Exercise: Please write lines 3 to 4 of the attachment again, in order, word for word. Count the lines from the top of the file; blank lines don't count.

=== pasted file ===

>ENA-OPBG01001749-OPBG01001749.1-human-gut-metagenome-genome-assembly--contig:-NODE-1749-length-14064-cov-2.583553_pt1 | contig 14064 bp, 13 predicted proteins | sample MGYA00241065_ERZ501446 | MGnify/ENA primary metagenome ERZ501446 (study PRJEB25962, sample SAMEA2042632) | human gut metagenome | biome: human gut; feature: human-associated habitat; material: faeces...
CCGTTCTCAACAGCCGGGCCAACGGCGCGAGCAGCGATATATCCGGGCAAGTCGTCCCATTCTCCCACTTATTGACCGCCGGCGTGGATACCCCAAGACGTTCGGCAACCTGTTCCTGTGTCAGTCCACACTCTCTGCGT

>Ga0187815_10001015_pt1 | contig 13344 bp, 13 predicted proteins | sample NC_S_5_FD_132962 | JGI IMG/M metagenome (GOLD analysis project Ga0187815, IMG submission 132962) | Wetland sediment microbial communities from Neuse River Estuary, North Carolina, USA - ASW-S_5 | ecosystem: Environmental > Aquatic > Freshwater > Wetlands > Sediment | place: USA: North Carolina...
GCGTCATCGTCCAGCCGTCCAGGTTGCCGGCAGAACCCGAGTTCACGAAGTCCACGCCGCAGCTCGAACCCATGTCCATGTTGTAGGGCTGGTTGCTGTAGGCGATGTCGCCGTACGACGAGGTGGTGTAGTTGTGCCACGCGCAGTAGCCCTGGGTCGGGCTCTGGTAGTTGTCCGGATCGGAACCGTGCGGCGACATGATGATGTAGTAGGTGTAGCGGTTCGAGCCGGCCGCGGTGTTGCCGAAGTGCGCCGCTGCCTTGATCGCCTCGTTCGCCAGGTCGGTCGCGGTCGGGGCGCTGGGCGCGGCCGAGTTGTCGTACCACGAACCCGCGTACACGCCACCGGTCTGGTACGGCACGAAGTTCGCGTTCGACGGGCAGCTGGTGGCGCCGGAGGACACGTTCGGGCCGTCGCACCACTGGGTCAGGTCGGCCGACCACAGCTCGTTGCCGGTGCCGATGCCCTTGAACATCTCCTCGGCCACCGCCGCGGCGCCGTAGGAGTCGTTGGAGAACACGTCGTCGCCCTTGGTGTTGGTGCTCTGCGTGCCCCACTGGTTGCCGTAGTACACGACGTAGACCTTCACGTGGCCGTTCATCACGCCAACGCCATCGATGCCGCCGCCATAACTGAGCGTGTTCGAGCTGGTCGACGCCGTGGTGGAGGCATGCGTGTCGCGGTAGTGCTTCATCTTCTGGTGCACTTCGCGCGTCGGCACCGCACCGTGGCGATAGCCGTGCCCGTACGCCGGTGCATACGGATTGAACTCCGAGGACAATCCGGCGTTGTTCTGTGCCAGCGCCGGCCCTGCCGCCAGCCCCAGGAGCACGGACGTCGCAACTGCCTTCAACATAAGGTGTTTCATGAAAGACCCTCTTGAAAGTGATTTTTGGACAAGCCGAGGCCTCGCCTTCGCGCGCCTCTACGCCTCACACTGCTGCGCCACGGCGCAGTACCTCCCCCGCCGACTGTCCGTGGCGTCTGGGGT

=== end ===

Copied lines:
>Ga0187815_10001015_pt1 | contig 13344 bp, 13 predicted proteins | sample NC_S_5_FD_132962 | JGI IMG/M metagenome (GOLD analysis project Ga0187815, IMG submission 132962) | Wetland sediment microbial communities from Neuse River Estuary, North Carolina, USA - ASW-S_5 | ecosystem: Environmental > Aquatic > Freshwater > Wetlands > Sediment | place: USA: North Carolina...
GCGTCATCGTCCAGCCGTCCAGGTTGCCGGCAGAACCCGAGTTCACGAAGTCCACGCCGCAGCTCGAACCCATGTCCATGTTGTAGGGCTGGTTGCTGTAGGCGATGTCGCCGTACGACGAGGTGGTGTAGTTGTGCCACGCGCAGTAGCCCTGGGTCGGGCTCTGGTAGTTGTCCGGATCGGAACCGTGCGGCGACATGATGATGTAGTAGGTGTAGCGGTTCGAGCCGGCCGCGGTGTTGCCGAAGTGCGCCGCTGCCTTGATCGCCTCGTTCGCCAGGTCGGTCGCGGTCGGGGCGCTGGGCGCGGCCGAGTTGTCGTACCACGAACCCGCGTACACGCCACCGGTCTGGTACGGCACGAAGTTCGCGTTCGACGGGCAGCTGGTGGCGCCGGAGGACACGTTCGGGCCGTCGCACCACTGGGTCAGGTCGGCCGACCACAGCTCGTTGCCGGTGCCGATGCCCTTGAACATCTCCTCGGCCACCGCCGCGGCGCCGTAGGAGTCGTTGGAGAACACGTCGTCGCCCTTGGTGTTGGTGCTCTGCGTGCCCCACTGGTTGCCGTAGTACACGACGTAGACCTTCACGTGGCCGTTCATCACGCCAACGCCATCGATGCCGCCGCCATAACTGAGCGTGTTCGAGCTGGTCGACGCCGTGGTGGAGGCATGCGTGTCGCGGTAGTGCTTCATCTTCTGGTGCACTTCGCGCGTCGGCACCGCACCGTGGCGATAGCCGTGCCCGTACGCCGGTGCATACGGATTGAACTCCGAGGACAATCCGGCGTTGTTCTGTGCCAGCGCCGGCCCTGCCGCCAGCCCCAGGAGCACGGACGTCGCAACTGCCTTCAACATAAGGTGTTTCATGAAAGACCCTCTTGAAAGTGATTTTTGGACAAGCCGAGGCCTCGCCTTCGCGCGCCTCTACGCCTCACACTGCTGCGCCACGGCGCAGTACCTCCCCCGCCGACTGTCCGTGGCGTCTGGGGT